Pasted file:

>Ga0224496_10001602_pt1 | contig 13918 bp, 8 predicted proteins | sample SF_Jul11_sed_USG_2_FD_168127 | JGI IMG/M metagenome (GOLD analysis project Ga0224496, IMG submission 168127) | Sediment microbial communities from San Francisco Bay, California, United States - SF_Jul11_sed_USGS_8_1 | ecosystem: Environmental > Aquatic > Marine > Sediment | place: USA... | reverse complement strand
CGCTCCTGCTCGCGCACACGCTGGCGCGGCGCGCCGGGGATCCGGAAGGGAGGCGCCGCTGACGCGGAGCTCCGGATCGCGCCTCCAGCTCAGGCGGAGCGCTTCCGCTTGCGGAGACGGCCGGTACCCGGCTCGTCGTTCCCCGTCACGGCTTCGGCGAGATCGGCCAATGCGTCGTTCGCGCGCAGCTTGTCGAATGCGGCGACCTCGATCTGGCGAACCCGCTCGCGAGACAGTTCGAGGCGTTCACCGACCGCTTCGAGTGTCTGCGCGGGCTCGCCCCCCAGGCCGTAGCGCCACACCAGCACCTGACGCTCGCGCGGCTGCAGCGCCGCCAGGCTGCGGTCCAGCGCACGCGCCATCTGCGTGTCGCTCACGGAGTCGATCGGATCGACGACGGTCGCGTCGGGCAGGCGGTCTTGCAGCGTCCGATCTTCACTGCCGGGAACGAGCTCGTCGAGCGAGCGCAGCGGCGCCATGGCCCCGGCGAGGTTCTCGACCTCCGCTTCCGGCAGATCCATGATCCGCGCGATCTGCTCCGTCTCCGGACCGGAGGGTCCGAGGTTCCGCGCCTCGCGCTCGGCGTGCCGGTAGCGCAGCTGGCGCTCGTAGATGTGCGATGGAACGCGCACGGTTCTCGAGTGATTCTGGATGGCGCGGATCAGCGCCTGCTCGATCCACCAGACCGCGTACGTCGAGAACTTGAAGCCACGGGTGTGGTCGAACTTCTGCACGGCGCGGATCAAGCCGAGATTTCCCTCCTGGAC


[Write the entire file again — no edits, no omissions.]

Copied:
>Ga0224496_10001602_pt1 | contig 13918 bp, 8 predicted proteins | sample SF_Jul11_sed_USG_2_FD_168127 | JGI IMG/M metagenome (GOLD analysis project Ga0224496, IMG submission 168127) | Sediment microbial communities from San Francisco Bay, California, United States - SF_Jul11_sed_USGS_8_1 | ecosystem: Environmental > Aquatic > Marine > Sediment | place: USA... | reverse complement strand
CGCTCCTGCTCGCGCACACGCTGGCGCGGCGCGCCGGGGATCCGGAAGGGAGGCGCCGCTGACGCGGAGCTCCGGATCGCGCCTCCAGCTCAGGCGGAGCGCTTCCGCTTGCGGAGACGGCCGGTACCCGGCTCGTCGTTCCCCGTCACGGCTTCGGCGAGATCGGCCAATGCGTCGTTCGCGCGCAGCTTGTCGAATGCGGCGACCTCGATCTGGCGAACCCGCTCGCGAGACAGTTCGAGGCGTTCACCGACCGCTTCGAGTGTCTGCGCGGGCTCGCCCCCCAGGCCGTAGCGCCACACCAGCACCTGACGCTCGCGCGGCTGCAGCGCCGCCAGGCTGCGGTCCAGCGCACGCGCCATCTGCGTGTCGCTCACGGAGTCGATCGGATCGACGACGGTCGCGTCGGGCAGGCGGTCTTGCAGCGTCCGATCTTCACTGCCGGGAACGAGCTCGTCGAGCGAGCGCAGCGGCGCCATGGCCCCGGCGAGGTTCTCGACCTCCGCTTCCGGCAGATCCATGATCCGCGCGATCTGCTCCGTCTCCGGACCGGAGGGTCCGAGGTTCCGCGCCTCGCGCTCGGCGTGCCGGTAGCGCAGCTGGCGCTCGTAGATGTGCGATGGAACGCGCACGGTTCTCGAGTGATTCTGGATGGCGCGGATCAGCGCCTGCTCGATCCACCAGACCGCGTACGTCGAGAACTTGAAGCCACGGGTGTGGTCGAACTTCTGCACGGCGCGGATCAAGCCGAGATTTCCCTCCTGGAC